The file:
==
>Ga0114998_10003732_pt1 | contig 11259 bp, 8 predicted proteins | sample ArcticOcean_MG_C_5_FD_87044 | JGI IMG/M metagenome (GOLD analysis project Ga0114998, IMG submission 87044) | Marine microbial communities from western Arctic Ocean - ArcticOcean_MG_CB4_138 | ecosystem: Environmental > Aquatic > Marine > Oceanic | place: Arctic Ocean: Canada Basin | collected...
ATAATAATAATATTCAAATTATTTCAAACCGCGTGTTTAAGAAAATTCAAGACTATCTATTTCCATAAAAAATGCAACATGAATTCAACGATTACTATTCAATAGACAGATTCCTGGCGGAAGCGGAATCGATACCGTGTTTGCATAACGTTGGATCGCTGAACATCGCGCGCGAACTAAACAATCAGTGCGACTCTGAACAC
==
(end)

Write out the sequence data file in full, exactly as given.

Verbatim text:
>Ga0114998_10003732_pt1 | contig 11259 bp, 8 predicted proteins | sample ArcticOcean_MG_C_5_FD_87044 | JGI IMG/M metagenome (GOLD analysis project Ga0114998, IMG submission 87044) | Marine microbial communities from western Arctic Ocean - ArcticOcean_MG_CB4_138 | ecosystem: Environmental > Aquatic > Marine > Oceanic | place: Arctic Ocean: Canada Basin | collected...
ATAATAATAATATTCAAATTATTTCAAACCGCGTGTTTAAGAAAATTCAAGACTATCTATTTCCATAAAAAATGCAACATGAATTCAACGATTACTATTCAATAGACAGATTCCTGGCGGAAGCGGAATCGATACCGTGTTTGCATAACGTTGGATCGCTGAACATCGCGCGCGAACTAAACAATCAGTGCGACTCTGAACAC